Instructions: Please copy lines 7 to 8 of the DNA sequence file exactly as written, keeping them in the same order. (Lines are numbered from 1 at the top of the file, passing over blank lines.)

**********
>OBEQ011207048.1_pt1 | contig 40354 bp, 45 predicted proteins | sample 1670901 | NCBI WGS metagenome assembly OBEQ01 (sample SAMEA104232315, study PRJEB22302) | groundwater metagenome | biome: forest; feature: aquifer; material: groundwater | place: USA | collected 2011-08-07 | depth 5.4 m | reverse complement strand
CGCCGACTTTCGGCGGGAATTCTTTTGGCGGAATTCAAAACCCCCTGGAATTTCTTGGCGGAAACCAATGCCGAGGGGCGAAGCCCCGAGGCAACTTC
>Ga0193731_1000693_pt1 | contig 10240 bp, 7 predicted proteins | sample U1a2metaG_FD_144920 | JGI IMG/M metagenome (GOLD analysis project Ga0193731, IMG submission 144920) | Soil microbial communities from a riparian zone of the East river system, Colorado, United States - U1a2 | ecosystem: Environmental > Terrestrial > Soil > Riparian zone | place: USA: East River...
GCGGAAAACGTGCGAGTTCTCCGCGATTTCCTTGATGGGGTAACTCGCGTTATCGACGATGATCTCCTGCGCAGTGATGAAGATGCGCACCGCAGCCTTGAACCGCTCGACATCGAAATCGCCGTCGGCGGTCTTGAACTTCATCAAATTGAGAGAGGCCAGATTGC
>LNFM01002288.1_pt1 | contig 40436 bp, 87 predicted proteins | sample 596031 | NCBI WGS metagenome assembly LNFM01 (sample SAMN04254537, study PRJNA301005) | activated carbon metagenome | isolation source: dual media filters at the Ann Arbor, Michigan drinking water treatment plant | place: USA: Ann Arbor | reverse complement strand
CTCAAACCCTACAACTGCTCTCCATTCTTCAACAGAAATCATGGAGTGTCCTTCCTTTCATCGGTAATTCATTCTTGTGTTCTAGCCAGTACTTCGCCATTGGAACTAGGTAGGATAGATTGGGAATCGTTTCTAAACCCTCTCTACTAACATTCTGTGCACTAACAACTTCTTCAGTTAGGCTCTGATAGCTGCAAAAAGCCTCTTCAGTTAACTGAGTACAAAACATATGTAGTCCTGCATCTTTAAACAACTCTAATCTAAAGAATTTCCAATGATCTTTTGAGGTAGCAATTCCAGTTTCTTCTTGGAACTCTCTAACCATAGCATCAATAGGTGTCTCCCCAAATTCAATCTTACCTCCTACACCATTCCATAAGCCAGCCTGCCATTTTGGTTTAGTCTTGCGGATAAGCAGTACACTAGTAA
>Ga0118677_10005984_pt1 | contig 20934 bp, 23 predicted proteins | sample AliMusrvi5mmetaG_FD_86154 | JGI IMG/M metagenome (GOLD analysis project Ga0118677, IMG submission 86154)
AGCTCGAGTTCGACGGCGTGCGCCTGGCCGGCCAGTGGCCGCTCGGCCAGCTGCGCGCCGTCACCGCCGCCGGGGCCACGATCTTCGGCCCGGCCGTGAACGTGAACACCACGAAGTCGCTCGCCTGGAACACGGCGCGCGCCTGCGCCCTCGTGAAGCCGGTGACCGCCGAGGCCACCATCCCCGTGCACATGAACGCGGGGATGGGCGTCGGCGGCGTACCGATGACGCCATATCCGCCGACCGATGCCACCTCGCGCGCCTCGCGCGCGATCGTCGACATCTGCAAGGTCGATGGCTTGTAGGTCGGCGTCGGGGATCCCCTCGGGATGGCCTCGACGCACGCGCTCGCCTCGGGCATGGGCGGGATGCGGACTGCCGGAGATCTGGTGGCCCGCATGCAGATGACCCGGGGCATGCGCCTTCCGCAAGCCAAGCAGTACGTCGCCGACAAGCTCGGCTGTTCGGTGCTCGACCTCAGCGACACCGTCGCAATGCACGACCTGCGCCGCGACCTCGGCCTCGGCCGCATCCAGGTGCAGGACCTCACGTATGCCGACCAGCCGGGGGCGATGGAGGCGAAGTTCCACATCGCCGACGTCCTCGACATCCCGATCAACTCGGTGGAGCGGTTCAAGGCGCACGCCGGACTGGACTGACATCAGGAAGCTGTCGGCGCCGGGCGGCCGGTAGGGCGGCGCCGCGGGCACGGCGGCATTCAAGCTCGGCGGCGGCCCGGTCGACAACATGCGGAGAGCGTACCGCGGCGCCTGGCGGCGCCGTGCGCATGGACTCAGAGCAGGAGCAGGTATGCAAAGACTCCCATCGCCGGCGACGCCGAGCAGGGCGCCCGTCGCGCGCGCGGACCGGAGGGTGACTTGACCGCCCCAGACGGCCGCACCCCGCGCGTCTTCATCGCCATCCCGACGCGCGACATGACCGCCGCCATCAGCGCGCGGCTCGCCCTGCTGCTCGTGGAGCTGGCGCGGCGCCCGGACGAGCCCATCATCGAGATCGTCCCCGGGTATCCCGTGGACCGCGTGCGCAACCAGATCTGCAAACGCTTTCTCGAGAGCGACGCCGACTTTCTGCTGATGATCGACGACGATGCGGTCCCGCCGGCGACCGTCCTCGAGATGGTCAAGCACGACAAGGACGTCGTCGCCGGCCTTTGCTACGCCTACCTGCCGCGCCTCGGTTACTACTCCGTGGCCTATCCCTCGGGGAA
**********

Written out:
>Ga0118677_10005984_pt1 | contig 20934 bp, 23 predicted proteins | sample AliMusrvi5mmetaG_FD_86154 | JGI IMG/M metagenome (GOLD analysis project Ga0118677, IMG submission 86154)
AGCTCGAGTTCGACGGCGTGCGCCTGGCCGGCCAGTGGCCGCTCGGCCAGCTGCGCGCCGTCACCGCCGCCGGGGCCACGATCTTCGGCCCGGCCGTGAACGTGAACACCACGAAGTCGCTCGCCTGGAACACGGCGCGCGCCTGCGCCCTCGTGAAGCCGGTGACCGCCGAGGCCACCATCCCCGTGCACATGAACGCGGGGATGGGCGTCGGCGGCGTACCGATGACGCCATATCCGCCGACCGATGCCACCTCGCGCGCCTCGCGCGCGATCGTCGACATCTGCAAGGTCGATGGCTTGTAGGTCGGCGTCGGGGATCCCCTCGGGATGGCCTCGACGCACGCGCTCGCCTCGGGCATGGGCGGGATGCGGACTGCCGGAGATCTGGTGGCCCGCATGCAGATGACCCGGGGCATGCGCCTTCCGCAAGCCAAGCAGTACGTCGCCGACAAGCTCGGCTGTTCGGTGCTCGACCTCAGCGACACCGTCGCAATGCACGACCTGCGCCGCGACCTCGGCCTCGGCCGCATCCAGGTGCAGGACCTCACGTATGCCGACCAGCCGGGGGCGATGGAGGCGAAGTTCCACATCGCCGACGTCCTCGACATCCCGATCAACTCGGTGGAGCGGTTCAAGGCGCACGCCGGACTGGACTGACATCAGGAAGCTGTCGGCGCCGGGCGGCCGGTAGGGCGGCGCCGCGGGCACGGCGGCATTCAAGCTCGGCGGCGGCCCGGTCGACAACATGCGGAGAGCGTACCGCGGCGCCTGGCGGCGCCGTGCGCATGGACTCAGAGCAGGAGCAGGTATGCAAAGACTCCCATCGCCGGCGACGCCGAGCAGGGCGCCCGTCGCGCGCGCGGACCGGAGGGTGACTTGACCGCCCCAGACGGCCGCACCCCGCGCGTCTTCATCGCCATCCCGACGCGCGACATGACCGCCGCCATCAGCGCGCGGCTCGCCCTGCTGCTCGTGGAGCTGGCGCGGCGCCCGGACGAGCCCATCATCGAGATCGTCCCCGGGTATCCCGTGGACCGCGTGCGCAACCAGATCTGCAAACGCTTTCTCGAGAGCGACGCCGACTTTCTGCTGATGATCGACGACGATGCGGTCCCGCCGGCGACCGTCCTCGAGATGGTCAAGCACGACAAGGACGTCGTCGCCGGCCTTTGCTACGCCTACCTGCCGCGCCTCGGTTACTACTCCGTGGCCTATCCCTCGGGGAA